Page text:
Don’t ride past anyone in need.
Show lovingkindness to everyone I meet, unless they’re stealing my stuff.
Always head away from bad weather, unless some omen tells me otherwise.
When I don’t know which way to go, go left and then right the next time and then left…
Remember which way I went the last time.
If I have to choose between two things and I can’t, choose the one that starts with the earliest letter in the alphabet.
When it comes to sizes, if I don’t have any better reason, pick the smallest.
Give money to every street musician I see.
Trust the journey
The important thing is not to think much, but to love much, and so do that which best stirs to love.
Teresa de Avila
I pass a biker and we flash the salute to each other. Ordinarily, it’s the left arm outstretched and down and the hand extended. It’s a way of saying “hello”, “ride safe” and on another level, “I honor your spirit”. Kinda like the Hindu greeting Namaste, but for bikers. Another biker passes me a few minutes later and starts patting the very top of his helmet. That means that a cop is up ahead somewhere. Sure enough, when I go around the curve there are blue lights flashing and two cars on the left side of the road. A police cruiser and an old 1970’s Delta 88 Oldsmobile with a white guy in it. The cop caught him heading towards Savannah and he’s writing out what I’d guess is one of those fast driving awards. I give a salute to the state trooper who’s busy talking to the lucky motorist. Then I hear a loud bang, a backfire, or gunshot and look in the mirror and see the trooper’s been shot. He’s down but returning fire. I slam on both brakes and the tires squeal, the rubber burns spewing grey-black smoke as I spin the bike around. I give it full throttle and the rear end swings into line and I scurry the bike up behind the police car, park it, reach in my saddlebag and pull out my Taurus and an extra clip of ammo. I run to his side. He’s been hit in the thigh. It’s a through and through.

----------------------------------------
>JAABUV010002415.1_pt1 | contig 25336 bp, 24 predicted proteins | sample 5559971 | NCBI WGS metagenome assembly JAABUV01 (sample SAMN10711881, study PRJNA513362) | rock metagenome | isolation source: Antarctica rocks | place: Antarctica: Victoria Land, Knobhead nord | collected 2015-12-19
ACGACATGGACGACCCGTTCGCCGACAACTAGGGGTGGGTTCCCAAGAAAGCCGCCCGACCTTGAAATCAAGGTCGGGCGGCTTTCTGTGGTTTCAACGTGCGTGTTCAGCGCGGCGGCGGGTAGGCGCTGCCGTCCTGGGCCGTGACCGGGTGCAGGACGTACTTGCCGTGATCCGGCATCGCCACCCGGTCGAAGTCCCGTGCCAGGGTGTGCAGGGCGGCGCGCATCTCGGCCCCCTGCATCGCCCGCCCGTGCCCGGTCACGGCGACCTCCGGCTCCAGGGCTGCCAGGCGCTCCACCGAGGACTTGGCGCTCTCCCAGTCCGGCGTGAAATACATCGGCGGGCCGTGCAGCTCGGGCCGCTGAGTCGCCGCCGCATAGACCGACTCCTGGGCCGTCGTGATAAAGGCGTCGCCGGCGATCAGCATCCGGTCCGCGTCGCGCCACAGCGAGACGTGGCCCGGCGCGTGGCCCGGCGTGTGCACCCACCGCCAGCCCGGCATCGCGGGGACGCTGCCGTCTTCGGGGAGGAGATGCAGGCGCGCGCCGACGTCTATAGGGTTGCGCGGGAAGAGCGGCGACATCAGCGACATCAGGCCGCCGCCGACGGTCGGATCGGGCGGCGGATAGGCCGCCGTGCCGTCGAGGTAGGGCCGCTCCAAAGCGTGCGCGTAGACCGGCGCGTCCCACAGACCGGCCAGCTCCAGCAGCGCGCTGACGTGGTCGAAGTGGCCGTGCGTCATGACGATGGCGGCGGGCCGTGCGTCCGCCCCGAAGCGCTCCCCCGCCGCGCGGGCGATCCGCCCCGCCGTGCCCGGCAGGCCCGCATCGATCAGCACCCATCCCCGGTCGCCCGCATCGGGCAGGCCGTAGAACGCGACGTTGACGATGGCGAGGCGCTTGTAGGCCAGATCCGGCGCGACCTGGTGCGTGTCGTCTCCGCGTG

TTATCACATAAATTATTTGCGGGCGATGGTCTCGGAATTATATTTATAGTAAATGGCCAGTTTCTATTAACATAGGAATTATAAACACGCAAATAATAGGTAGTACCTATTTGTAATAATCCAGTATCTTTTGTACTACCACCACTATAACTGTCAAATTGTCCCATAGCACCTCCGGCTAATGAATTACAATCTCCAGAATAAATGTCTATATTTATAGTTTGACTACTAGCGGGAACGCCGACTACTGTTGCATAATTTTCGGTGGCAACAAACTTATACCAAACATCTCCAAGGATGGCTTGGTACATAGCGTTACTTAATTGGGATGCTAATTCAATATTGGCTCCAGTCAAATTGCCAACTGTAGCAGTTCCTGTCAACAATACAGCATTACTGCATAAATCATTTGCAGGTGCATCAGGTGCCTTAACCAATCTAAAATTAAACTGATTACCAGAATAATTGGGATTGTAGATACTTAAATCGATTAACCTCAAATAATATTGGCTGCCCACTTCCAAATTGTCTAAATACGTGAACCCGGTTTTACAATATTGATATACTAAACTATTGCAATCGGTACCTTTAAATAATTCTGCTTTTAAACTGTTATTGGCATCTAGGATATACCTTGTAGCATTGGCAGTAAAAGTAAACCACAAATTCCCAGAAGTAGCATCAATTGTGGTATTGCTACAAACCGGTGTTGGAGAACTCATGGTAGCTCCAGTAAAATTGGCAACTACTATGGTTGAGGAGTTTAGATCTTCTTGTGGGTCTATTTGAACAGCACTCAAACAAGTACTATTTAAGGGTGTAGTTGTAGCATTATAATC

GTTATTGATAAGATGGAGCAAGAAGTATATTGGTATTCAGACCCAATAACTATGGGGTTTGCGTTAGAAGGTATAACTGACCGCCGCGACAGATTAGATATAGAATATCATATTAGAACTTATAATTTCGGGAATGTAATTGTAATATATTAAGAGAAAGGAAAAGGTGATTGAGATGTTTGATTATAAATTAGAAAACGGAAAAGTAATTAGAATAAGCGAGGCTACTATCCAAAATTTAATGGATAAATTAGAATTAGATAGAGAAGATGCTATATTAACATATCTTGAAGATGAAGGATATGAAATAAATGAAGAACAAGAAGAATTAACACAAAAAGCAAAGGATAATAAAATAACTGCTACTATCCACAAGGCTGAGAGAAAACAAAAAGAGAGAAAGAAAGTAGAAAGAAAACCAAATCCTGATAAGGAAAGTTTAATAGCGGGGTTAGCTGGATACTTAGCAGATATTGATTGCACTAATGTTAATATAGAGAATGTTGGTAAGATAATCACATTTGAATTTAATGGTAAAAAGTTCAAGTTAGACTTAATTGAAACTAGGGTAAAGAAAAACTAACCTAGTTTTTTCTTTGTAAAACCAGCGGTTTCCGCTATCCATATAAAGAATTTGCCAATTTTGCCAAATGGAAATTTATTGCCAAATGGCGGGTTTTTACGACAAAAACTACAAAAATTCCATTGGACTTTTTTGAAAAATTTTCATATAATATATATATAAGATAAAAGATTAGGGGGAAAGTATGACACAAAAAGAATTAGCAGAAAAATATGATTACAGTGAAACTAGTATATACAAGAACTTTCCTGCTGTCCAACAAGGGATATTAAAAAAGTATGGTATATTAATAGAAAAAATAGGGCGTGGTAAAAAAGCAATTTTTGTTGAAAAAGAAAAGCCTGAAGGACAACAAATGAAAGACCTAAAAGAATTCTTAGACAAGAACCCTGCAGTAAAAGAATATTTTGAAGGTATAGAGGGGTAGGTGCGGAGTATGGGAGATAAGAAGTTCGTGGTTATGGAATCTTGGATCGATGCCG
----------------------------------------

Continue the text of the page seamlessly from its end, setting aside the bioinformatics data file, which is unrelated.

“Have you called it in?”
He nods. The man in the car is still firing. I don’t know why he hasn’t driven away. I pull off my leather jacket, take my shirt off and wrap it around his thigh to stop the bleeding.
I wish to hell the guy would just drive off. But the way he’s heading is a one-way road to Savannah. The police would block it off and he’d be caught easily, which may be what he’s thinking. His only chance of escape is to turn around and pass us and get lost in the low country backroads.